Empowering the Voices of Women

empowering women through voice therapy

Empowering the Voices of Women

Happy International Women’s Day 2019

 

An article released in a publication by American Speech-Language-Hearing Association (or ASHA) at the start of February, discussed the challenges women continue to face in fighting to have their voice heard, literally. As a speech-language pathologist and voice therapist, I see many women who come to Toronto Adult Speech Clinic with the goal of either healing their voice from fighting to be heard or bolstering the strength and projection of their voice in anticipation of what may be required in their professional or personal life.

Studies and countless real-life narratives demonstrate that women get talked over more than men (and often by men). One study quoted in the article that in 20 different 3-minute conversations between a man and a woman, women were interrupted about 2 ½ times more than men. In another study of the number of interruptions in over 30 conversations- men were responsible for a staggering 96% of the interruptions.

The ASHA article also quoted a real-life narrative of a prominent researcher attempting to discuss her findings and being talked over by a man. In that situation, the crowd observing this interaction rallied to the woman’s defense yelling, “Let her speak, please!”

“When people feel heard, they often allow more of themselves to be heard.”- Jordan Scholl, SLP

Of course, there are physiological explanations for why a woman’s voice has different qualities that make it harder to hear than men’s voices- often the voices are higher in pitch and more breathy. In some cases this can make the voice more difficult to project and more susceptible to noise. For women’s voices, this is more a result of their anatomy than a choice they’re making. And despite research suggesting men are two times more likely to develop hearing loss than women, I hardly think we can attribute that statistic to what research suggests is simply men’s difficulty with listening.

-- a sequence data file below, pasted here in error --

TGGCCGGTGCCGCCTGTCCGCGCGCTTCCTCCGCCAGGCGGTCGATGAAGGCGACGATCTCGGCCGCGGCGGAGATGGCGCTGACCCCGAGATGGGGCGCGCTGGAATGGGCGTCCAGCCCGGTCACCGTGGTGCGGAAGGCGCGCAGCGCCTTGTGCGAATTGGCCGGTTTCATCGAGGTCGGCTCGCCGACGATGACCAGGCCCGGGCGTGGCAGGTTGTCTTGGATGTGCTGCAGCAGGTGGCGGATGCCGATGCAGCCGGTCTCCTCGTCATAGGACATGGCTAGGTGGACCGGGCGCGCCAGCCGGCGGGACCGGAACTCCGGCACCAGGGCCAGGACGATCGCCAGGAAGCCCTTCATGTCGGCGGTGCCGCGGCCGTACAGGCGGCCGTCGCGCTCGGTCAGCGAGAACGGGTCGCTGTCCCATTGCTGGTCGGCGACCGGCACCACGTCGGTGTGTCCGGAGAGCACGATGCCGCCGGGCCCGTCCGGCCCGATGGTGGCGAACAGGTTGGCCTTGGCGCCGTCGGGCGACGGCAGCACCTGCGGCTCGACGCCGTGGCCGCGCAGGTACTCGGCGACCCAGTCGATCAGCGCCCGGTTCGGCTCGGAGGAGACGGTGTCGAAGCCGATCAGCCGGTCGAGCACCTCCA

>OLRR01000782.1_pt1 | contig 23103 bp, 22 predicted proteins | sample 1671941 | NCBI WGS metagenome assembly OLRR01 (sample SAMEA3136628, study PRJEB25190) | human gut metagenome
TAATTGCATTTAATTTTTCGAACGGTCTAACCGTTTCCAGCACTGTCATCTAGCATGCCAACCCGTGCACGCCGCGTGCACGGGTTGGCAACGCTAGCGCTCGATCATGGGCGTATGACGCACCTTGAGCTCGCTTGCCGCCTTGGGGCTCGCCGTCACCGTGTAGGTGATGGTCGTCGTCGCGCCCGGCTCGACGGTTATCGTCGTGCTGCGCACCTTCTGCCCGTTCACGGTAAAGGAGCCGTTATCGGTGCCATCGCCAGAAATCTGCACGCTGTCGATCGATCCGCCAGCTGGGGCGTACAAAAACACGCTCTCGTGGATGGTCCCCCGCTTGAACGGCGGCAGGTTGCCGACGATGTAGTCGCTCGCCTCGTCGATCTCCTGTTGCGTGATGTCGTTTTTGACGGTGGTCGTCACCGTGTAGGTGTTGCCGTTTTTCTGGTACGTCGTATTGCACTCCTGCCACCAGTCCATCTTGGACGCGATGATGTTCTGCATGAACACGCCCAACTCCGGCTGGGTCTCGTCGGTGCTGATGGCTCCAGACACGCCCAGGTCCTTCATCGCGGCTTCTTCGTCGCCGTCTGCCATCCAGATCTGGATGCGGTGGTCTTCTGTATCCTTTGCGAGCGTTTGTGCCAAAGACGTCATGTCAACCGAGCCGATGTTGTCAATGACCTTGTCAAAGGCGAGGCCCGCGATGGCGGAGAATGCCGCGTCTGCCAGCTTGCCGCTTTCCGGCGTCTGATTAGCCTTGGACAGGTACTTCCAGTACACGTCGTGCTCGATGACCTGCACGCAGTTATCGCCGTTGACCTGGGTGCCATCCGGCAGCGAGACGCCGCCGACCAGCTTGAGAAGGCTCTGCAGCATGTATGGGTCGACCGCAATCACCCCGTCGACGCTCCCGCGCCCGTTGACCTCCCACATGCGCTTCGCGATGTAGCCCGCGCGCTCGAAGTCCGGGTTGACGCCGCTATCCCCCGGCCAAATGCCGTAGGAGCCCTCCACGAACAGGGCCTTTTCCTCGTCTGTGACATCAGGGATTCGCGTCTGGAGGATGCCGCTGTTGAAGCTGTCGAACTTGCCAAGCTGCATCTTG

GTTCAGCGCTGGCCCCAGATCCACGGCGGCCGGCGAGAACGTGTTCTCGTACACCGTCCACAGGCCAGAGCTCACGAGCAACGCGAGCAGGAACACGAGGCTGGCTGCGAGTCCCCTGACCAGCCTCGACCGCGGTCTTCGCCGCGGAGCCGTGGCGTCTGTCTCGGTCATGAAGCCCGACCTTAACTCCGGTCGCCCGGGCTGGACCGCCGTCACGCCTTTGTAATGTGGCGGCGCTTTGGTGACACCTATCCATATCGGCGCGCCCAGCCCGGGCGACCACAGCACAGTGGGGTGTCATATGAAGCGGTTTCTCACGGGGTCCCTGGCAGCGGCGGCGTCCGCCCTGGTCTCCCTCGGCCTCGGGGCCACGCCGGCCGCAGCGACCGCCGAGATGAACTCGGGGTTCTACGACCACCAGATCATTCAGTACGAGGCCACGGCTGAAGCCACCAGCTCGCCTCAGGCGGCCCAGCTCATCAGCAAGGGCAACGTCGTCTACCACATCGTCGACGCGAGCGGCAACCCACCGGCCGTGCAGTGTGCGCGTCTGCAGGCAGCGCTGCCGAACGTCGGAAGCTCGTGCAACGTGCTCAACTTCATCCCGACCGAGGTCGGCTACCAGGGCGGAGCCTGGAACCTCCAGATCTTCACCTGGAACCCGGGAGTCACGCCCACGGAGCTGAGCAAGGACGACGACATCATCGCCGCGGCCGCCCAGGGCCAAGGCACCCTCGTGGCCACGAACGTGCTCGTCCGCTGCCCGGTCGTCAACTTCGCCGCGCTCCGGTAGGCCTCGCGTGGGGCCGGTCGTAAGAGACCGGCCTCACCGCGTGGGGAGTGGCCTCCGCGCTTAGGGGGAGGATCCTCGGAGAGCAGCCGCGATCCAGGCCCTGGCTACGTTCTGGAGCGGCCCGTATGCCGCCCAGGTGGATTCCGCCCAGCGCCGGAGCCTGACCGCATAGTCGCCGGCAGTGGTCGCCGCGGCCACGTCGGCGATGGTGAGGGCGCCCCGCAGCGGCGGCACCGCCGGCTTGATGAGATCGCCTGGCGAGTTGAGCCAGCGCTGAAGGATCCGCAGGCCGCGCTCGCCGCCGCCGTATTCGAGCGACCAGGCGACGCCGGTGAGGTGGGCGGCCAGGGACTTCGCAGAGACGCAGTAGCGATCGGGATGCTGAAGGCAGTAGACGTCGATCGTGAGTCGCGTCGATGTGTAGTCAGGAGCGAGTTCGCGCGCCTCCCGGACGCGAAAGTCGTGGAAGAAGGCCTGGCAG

That being said, it cannot be ignored that our voice is part of our identity. It is how we communicate who we are to those around us. Learning to be more assertive through our voice and through language choices can help improve confidence, command of a room, and how easily people are able to understand us over the phone, in group settings, and in noisy environments. Speech, language, and voice therapy can be effective tools in helping a person find their authentic voice in any situation.

This doesn’t take the onus off of listeners, who have a responsibility to respect any speaker regardless of factors such as gender identity or voice quality. Active listening strategies like leaning in, maintaining eye contact, and ensuring distractions are limited can go a long way in establishing a productive environment for communication. When people feel heard, they often allow more of themselves to be heard.

As a cis-man, I can confidently say that I have learned a lot in my life from listening to women, and I am proud to do my part with all my clients as a voice therapist to help their voices be heard.


You can find the complete ASHA Leader article here.

If you are interested in finding out more about voice therapy or communication training for adults at Toronto Adult Speech Clinic, please contact us or visit tasc.janeapp.com to schedule you’re initial consultation with our speech-language pathologist.

Jordan Scholl